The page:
Wits City Institute Student Exhibition

iHostela Ngeliny’iKhaya Regarding Photography as a Just Image

Wits City Institute Mellon Architecture, Urbanism and the Humanities Master’s Fellow Nocebo Bucibo’s exhibition iHostela Ngeliny’iKhaya, Regarding Photography as a Just Image opened at the Workers Museum in Newtown, Johannesburg, as part of the fulfillment of her Master of Arts in Fine Arts in the Wits School of Arts.

3-12 March 2018 / Workers Museum, Johannesburg

Words and images: Nocebo Bucibo

Image 1: iziNgane, Madala hostel Alexandra, 2012 – 2017

Image 2: amaWele, Mai Mai hostel Johannesburg, 2012 – 2017

Image 3: uHambo, Madala hostel Alexandra, 2012 – 2017

This photographic exhibition, iHostela Ngeliny’iKhaya: Regarding Photography as a Just Image (2012-2017), forms the practical research for my Master’s dissertation A Just Image: South African Hostels and Contemporary South African Photography (2018). In my written research, I explore Roland Barthes’s concept of a ‘just image’ and its potential function in understanding the notion of memory and personal identity that may be conveyed through photography. Further, my interest is in how the concept of a ‘just image’ may help to signify the complex act of photographing the social life of the South African migrant hostels. I contend that in photography, the term a ‘just image’ conceptualises an image which evokes the physical, psychological, and cultural space of the South African migrant labour hostels.

My photography in Johannesburg’s migrant labour hostels began in 2010, with a  recollection of my memories of living close to the hostels in the early 1990s in Thokoza, during the violent conflict between the Inkatha Freedom Party (IFP) and African National Congress (ANC). These memories drove me to begin visiting certain Johannesburg hostels, where I developed personal relationships with the people who live there. The work contained in this exhibition is part of my final project towards my MAFA, and documents my process of reconnection to, and new understandings of the hostels.

There is so much more that goes on beyond the brick walls and the beds of these spaces than I initially expected. By being exposed to the sounds, smells, atmosphere and ‘aura’ of the hostel, the photographs are not only aimed at capturing the physical conditions of the Johannesburg hostels, but also what I see as their ‘spiritual’ attributes: intimate aspects which may trigger the viewer’s recognition of my experience in these spaces.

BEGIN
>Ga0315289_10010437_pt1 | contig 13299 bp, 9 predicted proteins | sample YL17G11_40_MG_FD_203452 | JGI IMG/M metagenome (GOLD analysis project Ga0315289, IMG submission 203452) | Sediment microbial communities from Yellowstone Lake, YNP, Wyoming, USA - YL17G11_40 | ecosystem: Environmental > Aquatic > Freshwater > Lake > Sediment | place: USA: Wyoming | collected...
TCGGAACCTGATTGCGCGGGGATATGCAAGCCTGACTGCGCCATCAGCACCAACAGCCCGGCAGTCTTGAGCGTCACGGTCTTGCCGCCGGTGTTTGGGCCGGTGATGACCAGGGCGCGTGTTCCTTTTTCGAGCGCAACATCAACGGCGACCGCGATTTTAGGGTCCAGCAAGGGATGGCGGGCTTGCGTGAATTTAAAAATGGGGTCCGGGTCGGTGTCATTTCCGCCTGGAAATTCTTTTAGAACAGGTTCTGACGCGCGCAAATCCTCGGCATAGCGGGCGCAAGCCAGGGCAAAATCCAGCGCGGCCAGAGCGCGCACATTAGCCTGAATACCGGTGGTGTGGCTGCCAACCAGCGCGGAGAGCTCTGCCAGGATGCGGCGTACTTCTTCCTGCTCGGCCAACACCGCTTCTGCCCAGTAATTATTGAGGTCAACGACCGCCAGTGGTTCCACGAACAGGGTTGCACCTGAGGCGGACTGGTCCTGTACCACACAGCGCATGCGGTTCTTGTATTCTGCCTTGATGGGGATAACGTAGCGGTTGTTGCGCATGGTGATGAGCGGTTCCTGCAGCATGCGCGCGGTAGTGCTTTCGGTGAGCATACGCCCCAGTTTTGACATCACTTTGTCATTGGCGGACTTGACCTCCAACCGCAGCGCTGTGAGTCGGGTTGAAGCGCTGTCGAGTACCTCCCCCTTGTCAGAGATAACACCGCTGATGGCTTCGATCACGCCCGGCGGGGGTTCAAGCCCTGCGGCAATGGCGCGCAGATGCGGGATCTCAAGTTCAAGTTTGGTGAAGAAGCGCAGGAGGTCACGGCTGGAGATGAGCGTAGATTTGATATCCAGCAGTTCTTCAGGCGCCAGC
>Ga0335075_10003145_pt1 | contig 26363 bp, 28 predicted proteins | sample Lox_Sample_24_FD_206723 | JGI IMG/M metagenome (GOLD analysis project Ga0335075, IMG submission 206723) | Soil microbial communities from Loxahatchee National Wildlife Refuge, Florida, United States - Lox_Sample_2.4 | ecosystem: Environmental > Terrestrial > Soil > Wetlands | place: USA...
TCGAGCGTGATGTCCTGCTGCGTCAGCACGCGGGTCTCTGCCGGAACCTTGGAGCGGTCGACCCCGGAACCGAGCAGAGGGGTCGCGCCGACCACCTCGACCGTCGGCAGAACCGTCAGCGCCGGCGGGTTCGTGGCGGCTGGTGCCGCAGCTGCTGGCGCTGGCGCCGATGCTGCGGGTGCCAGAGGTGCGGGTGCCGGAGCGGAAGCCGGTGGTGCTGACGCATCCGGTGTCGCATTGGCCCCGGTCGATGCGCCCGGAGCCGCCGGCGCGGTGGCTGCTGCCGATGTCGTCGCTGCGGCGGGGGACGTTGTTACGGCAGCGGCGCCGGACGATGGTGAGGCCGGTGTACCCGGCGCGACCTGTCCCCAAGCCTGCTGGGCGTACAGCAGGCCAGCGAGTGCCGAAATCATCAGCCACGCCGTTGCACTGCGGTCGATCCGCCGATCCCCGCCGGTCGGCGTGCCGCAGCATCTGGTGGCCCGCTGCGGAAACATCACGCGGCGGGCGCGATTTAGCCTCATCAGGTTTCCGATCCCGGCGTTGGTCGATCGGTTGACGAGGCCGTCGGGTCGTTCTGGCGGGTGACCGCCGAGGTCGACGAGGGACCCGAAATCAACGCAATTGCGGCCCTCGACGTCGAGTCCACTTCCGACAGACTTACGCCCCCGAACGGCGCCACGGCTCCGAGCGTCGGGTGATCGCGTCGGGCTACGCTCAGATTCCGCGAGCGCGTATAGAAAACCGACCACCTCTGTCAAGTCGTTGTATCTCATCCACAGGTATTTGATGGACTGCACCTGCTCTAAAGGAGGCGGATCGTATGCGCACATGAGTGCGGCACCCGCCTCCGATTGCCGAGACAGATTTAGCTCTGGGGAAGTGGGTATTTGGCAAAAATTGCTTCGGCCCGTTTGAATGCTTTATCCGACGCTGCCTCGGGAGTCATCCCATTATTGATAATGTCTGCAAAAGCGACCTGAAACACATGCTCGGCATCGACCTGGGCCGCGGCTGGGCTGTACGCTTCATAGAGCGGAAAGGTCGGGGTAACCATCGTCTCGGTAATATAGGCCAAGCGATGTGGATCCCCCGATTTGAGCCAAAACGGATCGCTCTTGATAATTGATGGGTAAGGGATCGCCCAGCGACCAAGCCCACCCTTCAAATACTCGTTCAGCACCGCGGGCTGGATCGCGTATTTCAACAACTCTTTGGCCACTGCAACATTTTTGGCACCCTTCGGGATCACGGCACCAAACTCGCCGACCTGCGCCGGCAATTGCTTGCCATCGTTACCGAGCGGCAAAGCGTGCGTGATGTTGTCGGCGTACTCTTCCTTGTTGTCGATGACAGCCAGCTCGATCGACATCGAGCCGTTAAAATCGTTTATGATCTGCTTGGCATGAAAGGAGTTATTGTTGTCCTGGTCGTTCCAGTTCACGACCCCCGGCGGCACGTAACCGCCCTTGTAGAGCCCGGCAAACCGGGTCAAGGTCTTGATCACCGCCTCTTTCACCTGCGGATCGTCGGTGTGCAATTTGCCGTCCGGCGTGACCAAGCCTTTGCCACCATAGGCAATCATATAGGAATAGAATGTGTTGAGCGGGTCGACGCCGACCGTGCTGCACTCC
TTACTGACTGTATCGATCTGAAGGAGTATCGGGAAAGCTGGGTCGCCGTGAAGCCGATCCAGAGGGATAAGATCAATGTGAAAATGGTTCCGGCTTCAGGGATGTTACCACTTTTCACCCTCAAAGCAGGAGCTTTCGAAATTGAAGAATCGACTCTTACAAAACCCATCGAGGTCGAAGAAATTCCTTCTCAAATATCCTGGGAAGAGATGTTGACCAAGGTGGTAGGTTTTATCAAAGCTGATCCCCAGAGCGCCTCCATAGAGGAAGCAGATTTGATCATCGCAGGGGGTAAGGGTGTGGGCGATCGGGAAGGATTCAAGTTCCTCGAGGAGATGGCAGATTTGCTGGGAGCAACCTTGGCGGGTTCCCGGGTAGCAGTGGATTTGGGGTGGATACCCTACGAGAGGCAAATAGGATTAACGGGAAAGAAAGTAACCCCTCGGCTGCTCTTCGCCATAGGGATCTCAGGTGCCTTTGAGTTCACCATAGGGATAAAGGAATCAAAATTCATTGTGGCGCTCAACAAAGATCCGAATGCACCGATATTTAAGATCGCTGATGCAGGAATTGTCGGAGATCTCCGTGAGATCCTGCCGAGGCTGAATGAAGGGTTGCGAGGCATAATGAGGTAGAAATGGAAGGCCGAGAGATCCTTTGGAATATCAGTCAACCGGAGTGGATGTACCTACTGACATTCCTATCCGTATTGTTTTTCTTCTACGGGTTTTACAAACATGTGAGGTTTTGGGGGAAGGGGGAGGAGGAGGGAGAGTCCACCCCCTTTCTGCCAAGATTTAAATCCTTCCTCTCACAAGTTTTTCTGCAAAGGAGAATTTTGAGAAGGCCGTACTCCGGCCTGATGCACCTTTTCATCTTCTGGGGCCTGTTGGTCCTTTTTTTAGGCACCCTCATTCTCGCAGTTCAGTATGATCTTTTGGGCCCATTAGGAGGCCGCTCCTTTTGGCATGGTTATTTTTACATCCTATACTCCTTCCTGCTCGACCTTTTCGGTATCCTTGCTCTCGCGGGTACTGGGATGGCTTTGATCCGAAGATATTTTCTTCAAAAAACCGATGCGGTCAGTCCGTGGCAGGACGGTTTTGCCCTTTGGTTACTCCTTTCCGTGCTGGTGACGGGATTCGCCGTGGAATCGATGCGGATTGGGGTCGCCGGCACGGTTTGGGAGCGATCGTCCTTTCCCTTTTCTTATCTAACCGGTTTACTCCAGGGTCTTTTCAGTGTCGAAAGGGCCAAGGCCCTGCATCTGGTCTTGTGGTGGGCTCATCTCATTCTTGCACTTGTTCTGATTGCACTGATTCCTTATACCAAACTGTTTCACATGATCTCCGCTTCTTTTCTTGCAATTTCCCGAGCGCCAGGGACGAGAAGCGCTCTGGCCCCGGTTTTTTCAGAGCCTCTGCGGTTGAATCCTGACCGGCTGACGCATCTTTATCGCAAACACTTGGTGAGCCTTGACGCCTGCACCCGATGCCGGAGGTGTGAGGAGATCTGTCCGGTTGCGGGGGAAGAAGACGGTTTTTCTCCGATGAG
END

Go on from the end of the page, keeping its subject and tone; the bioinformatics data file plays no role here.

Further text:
I have used the theoretical knowledge gained by my research to articulate my new experiences of the physical structure and spiritual attributes of the hostels, both in writing and in my practice of photography.  Where social documentary photography has traditionally been concerned with touching on social issues that people face on a day-to-day basis and strives to create awareness in the greater public of these issues, in this body of work I attempt to situate my own role in creating conditions specific to the moment of capture, and the question of my desire in capturing certain images. Martha Rosler writes that there is a ‘new’ type of social documentary photography, which now involves the personal and self-reflection: ‘a new generation of photographers has directed the documentary approach toward more personal ends’ (1993:321). By adopting this new approach to social documentary photography, I was able to create personal and intimate images of gogo ‘Thembi and other hostel dwellers. The relationships I built with hostel-dwellers has been a great source of knowledge about life and changes in the hostels, and the space I offer is to preserve their memories, and evoke the shared experiences of other viewers.

The hostels that are depicted here are in Johannesburg, Gauteng. These are Mshaya’zafe hostel in Thokoza (south of Johannesburg), Merafe hostel and Diepkloof hostel, both situated in Soweto (south of the Johannesburg city centre), and Madala hostel in Alexandra (northern Johannesburg). I have also been to the Mai Mai Hostel, located in Johannesburg’s centre.

The hostels are spaces that historically accommodated migrant workers who came to the city of Johannesburg to improve their financial status and to contribute to the country’s economy. Choosing to have the exhibition in March and at the Workers Museum is in celebration of Human Rights Day, 21 March 2018.

Bucibo’s thesis supervisors were Jo Ractliffe and Jessica Webster in the Wits School of the Arts.

Media coverage: The story of Joburg hostels in pictures.